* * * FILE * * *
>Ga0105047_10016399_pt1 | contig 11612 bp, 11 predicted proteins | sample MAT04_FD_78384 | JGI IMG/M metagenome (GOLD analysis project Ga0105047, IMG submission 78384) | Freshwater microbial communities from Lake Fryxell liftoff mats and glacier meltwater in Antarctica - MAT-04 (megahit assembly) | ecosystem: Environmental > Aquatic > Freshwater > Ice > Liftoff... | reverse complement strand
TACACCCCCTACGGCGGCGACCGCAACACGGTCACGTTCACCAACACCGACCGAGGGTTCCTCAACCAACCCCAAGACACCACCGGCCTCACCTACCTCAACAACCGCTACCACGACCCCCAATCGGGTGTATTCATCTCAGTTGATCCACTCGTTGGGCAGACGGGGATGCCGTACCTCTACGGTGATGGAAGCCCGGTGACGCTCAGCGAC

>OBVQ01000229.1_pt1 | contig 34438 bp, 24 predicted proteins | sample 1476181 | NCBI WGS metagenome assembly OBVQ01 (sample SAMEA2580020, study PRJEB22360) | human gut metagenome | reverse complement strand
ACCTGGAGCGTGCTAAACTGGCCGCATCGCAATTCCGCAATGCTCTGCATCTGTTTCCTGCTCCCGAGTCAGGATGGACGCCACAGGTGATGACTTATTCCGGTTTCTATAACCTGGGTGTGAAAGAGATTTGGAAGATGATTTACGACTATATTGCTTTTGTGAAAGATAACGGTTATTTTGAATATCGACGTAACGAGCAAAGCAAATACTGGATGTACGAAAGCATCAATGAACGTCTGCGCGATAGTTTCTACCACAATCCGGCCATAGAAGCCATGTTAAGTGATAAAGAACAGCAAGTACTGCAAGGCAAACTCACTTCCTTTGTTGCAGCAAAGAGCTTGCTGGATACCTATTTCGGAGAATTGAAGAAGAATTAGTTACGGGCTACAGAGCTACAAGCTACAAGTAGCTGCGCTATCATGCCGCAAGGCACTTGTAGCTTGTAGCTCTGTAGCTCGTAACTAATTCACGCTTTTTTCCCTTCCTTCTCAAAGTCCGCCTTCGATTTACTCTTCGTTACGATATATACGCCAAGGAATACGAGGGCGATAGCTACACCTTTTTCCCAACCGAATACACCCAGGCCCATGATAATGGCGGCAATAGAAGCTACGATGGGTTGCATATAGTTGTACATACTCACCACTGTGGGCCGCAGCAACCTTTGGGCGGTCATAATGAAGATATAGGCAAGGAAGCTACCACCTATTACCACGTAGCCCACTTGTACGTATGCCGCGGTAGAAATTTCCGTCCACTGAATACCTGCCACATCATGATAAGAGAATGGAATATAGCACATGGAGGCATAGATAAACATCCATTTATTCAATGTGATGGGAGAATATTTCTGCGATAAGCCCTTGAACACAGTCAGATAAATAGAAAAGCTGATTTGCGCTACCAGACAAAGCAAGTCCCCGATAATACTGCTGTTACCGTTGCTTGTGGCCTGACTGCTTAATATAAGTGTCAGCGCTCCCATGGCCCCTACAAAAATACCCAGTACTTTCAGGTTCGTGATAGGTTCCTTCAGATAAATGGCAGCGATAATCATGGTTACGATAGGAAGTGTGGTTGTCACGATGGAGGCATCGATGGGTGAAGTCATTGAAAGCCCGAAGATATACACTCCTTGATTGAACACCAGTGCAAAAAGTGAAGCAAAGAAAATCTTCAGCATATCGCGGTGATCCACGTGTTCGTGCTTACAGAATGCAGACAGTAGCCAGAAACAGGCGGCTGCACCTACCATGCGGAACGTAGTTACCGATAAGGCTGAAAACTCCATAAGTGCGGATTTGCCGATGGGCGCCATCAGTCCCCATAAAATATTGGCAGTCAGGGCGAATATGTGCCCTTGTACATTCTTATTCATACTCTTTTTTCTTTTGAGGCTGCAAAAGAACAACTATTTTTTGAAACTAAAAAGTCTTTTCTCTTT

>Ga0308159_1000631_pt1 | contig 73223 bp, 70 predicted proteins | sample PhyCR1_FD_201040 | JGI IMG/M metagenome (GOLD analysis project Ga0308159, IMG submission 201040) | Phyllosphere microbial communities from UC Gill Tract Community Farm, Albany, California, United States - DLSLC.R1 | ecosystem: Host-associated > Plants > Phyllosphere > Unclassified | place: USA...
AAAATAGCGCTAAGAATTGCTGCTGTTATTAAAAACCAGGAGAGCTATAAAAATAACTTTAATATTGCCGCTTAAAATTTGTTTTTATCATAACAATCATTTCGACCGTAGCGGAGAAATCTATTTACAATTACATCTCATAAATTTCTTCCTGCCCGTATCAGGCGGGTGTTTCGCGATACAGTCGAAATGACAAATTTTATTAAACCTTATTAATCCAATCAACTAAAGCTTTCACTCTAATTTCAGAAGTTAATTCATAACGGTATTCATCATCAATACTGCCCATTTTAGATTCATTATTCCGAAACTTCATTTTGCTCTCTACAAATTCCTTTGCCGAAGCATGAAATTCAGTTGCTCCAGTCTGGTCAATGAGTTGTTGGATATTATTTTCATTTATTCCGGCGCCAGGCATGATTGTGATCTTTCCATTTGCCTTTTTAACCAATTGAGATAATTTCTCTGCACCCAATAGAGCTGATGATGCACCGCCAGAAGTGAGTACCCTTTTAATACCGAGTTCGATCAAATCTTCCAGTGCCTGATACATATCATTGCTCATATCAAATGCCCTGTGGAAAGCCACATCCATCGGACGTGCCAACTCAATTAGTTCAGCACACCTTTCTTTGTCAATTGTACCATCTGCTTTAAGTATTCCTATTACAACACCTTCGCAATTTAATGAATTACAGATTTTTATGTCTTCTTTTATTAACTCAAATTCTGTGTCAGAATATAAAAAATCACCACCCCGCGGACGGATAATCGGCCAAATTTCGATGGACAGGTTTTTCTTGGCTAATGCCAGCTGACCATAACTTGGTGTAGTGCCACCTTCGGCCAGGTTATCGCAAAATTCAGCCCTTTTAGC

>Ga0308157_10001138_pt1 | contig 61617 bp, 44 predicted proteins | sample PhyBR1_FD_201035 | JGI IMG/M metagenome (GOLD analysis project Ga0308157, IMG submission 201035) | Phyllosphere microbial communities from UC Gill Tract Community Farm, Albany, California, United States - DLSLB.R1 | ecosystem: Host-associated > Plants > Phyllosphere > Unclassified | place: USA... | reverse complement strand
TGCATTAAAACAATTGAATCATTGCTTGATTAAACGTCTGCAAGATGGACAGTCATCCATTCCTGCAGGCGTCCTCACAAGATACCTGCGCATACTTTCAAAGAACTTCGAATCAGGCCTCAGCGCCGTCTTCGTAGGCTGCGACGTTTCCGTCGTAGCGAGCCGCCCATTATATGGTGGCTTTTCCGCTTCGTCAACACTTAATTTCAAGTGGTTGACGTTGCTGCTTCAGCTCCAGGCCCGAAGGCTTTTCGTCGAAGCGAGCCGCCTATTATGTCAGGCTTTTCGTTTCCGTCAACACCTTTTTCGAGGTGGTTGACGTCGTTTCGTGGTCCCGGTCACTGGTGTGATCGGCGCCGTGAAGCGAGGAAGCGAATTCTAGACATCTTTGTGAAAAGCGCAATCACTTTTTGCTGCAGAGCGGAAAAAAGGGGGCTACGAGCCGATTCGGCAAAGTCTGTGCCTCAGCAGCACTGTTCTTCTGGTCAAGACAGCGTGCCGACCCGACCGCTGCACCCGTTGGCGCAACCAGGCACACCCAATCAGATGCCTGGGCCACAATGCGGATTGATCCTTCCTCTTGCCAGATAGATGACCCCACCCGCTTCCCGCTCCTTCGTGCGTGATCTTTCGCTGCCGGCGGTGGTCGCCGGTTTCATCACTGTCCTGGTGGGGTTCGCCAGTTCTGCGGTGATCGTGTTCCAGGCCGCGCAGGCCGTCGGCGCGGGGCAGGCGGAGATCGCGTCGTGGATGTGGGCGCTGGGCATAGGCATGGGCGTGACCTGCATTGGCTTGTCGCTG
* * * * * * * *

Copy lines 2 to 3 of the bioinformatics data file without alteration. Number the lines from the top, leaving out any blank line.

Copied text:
TACACCCCCTACGGCGGCGACCGCAACACGGTCACGTTCACCAACACCGACCGAGGGTTCCTCAACCAACCCCAAGACACCACCGGCCTCACCTACCTCAACAACCGCTACCACGACCCCCAATCGGGTGTATTCATCTCAGTTGATCCACTCGTTGGGCAGACGGGGATGCCGTACCTCTACGGTGATGGAAGCCCGGTGACGCTCAGCGAC

>OBVQ01000229.1_pt1 | contig 34438 bp, 24 predicted proteins | sample 1476181 | NCBI WGS metagenome assembly OBVQ01 (sample SAMEA2580020, study PRJEB22360) | human gut metagenome | reverse complement strand